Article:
Recovery fundamentals in the event of a worldwide ransomware cyber-attack

Danny Allan, VP of Cloud and Alliance Strategy

Published date: May 15, 2017

The event that has been named the “largest hacking in history,” where more than 100,000 ransomware attacks affected 150 countries last Friday, reads very much like a script from a Hollywood blockbuster. However, these events occurred and had very real effects on the victims.

The attacks have been stopped since writing this post, but the experts warn that “copy cats” could be encouraged to try this again.

While the majority of focus has been on the source of the vulnerability and the group responsible for these attacks, organizations need to consider what should be done to ensure that these kinds of attacks cause minimal disruption to their applications and systems if they happen again.

As with all malware and ransomware related attacks, a solid defense plan includes aspects of people, process and technology. While user education and strong patching processes are essential components of the plan, they are not sufficient. It is also clear that simple backups are not enough to ensure true enterprise Availability. A once-nightly backup to tape leaves a great deal of data exposed to loss, and recovery can take hours or even days. Few organizations, especially in health care, can tolerate that kind of downtime.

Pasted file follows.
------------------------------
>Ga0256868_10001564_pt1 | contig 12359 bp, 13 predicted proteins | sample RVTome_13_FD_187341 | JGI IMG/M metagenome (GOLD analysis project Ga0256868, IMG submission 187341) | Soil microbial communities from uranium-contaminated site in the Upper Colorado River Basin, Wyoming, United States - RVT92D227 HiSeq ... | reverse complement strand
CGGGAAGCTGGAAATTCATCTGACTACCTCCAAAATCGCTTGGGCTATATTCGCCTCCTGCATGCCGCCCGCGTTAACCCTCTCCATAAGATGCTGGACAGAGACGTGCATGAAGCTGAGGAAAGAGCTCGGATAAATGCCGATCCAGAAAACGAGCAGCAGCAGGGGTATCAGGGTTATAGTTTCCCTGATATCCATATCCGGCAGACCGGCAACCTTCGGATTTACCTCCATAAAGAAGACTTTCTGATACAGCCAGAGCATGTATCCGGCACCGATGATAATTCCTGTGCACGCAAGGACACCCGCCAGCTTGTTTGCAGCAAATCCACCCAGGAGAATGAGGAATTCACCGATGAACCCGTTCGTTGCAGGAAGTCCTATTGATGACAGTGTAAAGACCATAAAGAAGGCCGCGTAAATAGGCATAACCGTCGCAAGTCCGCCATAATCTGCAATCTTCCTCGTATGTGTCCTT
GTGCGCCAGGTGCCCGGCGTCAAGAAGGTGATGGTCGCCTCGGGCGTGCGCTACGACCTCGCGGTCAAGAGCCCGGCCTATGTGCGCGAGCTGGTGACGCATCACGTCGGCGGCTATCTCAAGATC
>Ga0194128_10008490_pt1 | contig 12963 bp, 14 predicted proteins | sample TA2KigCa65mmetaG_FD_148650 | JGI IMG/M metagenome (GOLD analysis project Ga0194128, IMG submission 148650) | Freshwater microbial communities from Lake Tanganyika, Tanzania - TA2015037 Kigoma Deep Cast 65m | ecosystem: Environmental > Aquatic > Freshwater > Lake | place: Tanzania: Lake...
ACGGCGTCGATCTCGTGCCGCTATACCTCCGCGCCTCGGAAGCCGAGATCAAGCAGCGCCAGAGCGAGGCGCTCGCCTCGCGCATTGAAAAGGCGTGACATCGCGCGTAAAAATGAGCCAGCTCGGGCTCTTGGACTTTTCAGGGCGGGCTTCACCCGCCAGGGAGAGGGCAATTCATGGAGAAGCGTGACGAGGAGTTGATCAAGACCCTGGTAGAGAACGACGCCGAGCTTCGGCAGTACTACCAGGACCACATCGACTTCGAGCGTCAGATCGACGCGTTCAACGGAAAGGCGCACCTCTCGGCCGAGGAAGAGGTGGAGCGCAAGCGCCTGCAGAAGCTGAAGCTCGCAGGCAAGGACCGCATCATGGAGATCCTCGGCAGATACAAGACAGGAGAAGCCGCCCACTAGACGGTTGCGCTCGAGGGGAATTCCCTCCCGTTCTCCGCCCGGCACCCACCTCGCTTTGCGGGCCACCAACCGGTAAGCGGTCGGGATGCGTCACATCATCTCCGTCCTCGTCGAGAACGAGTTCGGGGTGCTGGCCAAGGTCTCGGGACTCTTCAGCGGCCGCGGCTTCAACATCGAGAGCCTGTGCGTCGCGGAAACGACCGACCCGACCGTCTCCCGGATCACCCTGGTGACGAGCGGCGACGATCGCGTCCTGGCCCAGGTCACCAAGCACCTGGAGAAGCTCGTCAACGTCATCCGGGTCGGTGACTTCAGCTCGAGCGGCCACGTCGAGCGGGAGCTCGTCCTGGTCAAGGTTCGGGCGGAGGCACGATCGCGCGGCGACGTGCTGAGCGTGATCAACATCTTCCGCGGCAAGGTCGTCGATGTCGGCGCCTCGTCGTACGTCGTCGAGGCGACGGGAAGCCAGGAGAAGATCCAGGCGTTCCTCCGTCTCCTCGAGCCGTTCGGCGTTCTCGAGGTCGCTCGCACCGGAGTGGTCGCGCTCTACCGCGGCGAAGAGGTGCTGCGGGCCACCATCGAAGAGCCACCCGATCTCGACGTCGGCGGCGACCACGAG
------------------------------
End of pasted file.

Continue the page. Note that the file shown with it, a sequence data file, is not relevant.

Companies need to move from traditional backup to Availability, so that they lose no more than 15 minutes’ worth of data, and can get applications up and running again in 15 minutes. Plus, they need to follow the 3-2-1 Rule: 3 copies of data on 2 types of media with 1 copy off site. If they implement true Availability and the 3-2-1 Rule, even if an attack penetrates an organization’s cyber defenses, they might be able to manage and fix the outcome of the attacks, while keeping downtime to a minimum.

In a report commissioned by Veeam, a terrifyingly high number of enterprises — 77% to be exact — cannot meet expectations for uptime due to insufficient protection mechanisms and policies. Plus, companies state that they can only tolerate an average of 72 minutes per year of data loss within “high priority” applications, while they actually experience an average of 127 minutes of data loss. Costs of downtime are ballooning. The cost of this unplanned downtime can cost organizations up to $22 million a year on average. And, the costs aren’t just limited to financial. In the case of the events that occurred last week, it can also mean patients’ private data.

Find out more about ransomware preparedness and recovery fundamentals — download our FREE Conversational Ransomware Defense and Survival e‑book from Veeam and Conversational Geek.

See also

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